We continued chatting. He is a geologist, travels all over the world and has one son, a journalism student, battling cancer. During that short trip we delved into a variety of subjects.

He may have had an interesting night, but he made the morning for me into an interesting flight.

Wednesday, September 21, 2011

Touching gold

As editor/publisher of I get to do all kinds of neat things and meet neat people that I would never do or meet otherwise.

Right now I'm in Regina SK at a conference and one of the speakers was Brad Gushue, captain of the Canadian Olympic team that took the gold in Torino 2006. Now as a non-Canadian, I never quite understood curling, but then again I never understood baseball. Too much waiting around for nothing to happen on baseball, and in curling...well it's really nice that all those people are trying to keep the ice clean so fast.

Still listening to Gushue speak was a true pleasure. He admitted to being a sook (?) spelling probably best translated into his Newfoundland slang as a wimp and crying when his national anthem was played. And he gave an insight to the events behind the scenes that was fascinating such as they didn't realise the huge bird in the opening ceremonies was made up of human bodies until after it was all over.

He passed his medal through the audience and only a couple of times asked where it was. People touched it, put it around their necks, had their photos taken with it.

Even if I find the Olympics often too business driven, I admire all the athletes who worked so hard to get that to the stadiums and rinks. It always infuriates me when some announcer says, "Too bad he only took a silver (or a bronze)" Getting to the Olympics is such a major accomplishment in and of itself or as in my case yesterday, just being able to touch a gold medal.

Wednesday, September 14, 2011

Another point of view

Going to our post is always an adventure with our OCD postmaster. Today there was a line and he was making sure their packets destined for Italy were perfect before accepting. Then he dealt with a Japanese woman and with a wonderful accent spoke to her English.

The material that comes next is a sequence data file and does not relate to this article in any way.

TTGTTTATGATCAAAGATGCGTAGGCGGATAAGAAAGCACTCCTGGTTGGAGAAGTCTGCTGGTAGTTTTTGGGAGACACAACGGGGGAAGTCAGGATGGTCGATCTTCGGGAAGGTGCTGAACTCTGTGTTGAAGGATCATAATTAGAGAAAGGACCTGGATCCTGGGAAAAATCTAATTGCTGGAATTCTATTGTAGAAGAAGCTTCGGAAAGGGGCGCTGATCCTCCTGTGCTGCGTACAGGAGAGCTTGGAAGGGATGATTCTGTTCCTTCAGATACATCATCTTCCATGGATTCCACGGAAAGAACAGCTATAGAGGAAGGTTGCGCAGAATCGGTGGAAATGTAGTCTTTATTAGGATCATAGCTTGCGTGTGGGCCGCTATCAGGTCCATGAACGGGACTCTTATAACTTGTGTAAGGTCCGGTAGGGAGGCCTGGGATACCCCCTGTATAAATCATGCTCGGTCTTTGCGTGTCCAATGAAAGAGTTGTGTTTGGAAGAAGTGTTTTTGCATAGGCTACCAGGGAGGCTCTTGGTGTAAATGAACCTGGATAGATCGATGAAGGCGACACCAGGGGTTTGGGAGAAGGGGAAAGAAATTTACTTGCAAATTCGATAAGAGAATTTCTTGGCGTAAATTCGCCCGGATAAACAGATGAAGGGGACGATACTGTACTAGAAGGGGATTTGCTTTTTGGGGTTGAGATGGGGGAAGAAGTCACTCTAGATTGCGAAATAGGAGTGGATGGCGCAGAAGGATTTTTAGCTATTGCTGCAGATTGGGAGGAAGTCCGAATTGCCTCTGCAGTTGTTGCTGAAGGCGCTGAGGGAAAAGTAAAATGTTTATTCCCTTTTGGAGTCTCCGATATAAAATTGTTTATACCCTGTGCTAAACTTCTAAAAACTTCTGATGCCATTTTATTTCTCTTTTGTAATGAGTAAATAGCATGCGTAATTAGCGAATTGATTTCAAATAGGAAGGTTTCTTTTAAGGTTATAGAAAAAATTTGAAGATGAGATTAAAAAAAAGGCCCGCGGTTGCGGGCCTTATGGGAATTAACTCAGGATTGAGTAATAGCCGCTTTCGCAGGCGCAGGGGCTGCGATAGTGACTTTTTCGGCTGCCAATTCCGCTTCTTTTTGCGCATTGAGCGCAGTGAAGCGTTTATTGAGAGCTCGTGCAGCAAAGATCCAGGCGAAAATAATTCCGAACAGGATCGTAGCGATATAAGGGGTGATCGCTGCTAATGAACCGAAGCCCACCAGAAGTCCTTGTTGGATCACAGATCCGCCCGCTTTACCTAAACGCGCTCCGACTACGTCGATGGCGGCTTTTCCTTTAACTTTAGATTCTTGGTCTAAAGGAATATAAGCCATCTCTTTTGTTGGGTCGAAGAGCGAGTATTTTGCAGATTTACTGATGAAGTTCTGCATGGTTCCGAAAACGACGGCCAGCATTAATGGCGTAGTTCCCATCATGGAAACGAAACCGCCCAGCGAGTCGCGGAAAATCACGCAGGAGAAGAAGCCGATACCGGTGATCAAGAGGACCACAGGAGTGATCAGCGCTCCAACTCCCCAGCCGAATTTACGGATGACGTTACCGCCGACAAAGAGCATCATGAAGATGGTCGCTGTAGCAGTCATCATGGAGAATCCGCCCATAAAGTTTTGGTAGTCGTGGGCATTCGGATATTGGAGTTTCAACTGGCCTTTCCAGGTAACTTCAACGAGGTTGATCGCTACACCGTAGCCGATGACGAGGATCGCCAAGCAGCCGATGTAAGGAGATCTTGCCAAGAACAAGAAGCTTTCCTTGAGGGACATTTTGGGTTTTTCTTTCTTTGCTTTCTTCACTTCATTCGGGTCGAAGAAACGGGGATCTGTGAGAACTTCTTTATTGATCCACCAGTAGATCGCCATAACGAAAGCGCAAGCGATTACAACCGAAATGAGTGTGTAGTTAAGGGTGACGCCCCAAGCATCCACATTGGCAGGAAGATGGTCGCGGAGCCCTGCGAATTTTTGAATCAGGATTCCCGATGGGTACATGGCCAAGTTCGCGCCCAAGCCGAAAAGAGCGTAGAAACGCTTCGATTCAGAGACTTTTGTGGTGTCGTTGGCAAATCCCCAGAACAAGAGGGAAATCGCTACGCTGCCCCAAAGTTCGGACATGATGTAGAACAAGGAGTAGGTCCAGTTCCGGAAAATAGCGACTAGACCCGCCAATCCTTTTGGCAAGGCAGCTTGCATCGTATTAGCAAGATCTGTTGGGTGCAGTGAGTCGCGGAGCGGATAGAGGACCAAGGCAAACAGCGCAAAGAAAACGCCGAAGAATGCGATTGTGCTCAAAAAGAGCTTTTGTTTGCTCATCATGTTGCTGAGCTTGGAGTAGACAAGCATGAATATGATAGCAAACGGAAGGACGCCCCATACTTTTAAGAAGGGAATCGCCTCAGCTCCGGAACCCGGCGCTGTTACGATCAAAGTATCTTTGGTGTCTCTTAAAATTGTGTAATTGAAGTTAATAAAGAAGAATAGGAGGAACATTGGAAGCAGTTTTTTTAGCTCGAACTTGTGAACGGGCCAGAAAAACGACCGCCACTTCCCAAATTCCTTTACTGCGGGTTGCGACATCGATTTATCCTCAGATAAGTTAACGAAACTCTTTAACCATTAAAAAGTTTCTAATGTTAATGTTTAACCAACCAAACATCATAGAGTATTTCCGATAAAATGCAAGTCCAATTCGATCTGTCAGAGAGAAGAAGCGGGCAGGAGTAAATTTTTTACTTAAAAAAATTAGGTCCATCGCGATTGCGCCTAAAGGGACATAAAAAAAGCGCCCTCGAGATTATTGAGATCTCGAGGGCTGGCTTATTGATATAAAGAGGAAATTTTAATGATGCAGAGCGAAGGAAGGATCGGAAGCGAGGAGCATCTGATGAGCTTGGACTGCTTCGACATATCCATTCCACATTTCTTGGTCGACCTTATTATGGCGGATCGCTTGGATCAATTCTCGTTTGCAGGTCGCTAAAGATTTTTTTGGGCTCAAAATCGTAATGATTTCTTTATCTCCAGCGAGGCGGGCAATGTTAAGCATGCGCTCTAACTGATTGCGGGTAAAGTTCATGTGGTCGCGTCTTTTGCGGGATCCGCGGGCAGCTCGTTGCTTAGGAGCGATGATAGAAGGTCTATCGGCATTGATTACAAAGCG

I knew that he knew French, Spanish, and German. Being able to speak four languages is an accomplishment. I also know he is an accomplished runner.

I complimented him on his English accent and he blushed. He said in French (the only language we use) that he was a “debutant.”

He may be frustrating at times with his microscopic attention to unnecessary detail, but he is also a man of many accomplishments.

Monday, September 12, 2011

Friend speak

Years ago I had this conversation with a friend.

Me: Esther called today.

Her: Semi colon or colon?

Me: Colon.

Of course no one else would have understood that Esther was a board member who regularly found fault with my punctuation not to mention the fact that any two-page direct mail letter I sent never had a full sentence ending on the first page, a trick to encourage people to turn the page over. I'm sure if Esther were alive today, she would find a typo in each of my novels and call me to tell me about it.

We knew what we meant because we were friends and could speak in shorthand based on shared experience.

Thus when my housemate talked about a blackberry moment, I knew she wasn't speaking about the taste but the time that I not only dropped them, they flew over my head and although I thought I'd gotten them all, we were finding blackberries in strange places for days.

And speech can be as multi-lingual as faux amies in French/English. Blackberry moments for my late friend Mardy and me would mean a moment of soul searching, based on a walk we'd taken at her parents' Maine cabin where we'd walked in the woods, shared our deepest hopes and fears while eating blackberries not a spilled something.

"Utterly ridiculous?" is a trigger for another friend and I to make plans to do something fun. The term came from her then boyfriend who thought our plans to ride each of the Geneva buses from end to end for a day, hoping on and off to have a coffee or investigate at will was utterly ridiculous. Now that he is an ex I'm wondering what he would have termed the time we took the sheep herding course?

I wonder if I said to my housemate that that I was doing a local postmaster trick, she would pick up that it was something obsessive compulsive. The thought crossed my mind when I arranged the file cards on my desk neatly.

After all friend speak vocabularies enlarge with time, so I'll try either doing a Daniel (the postmaster's name) or doing a postmaster later today. Just for the hell of it.

Friendly benches

I love the bench that invites you to sit and rest.

The last day in the mountains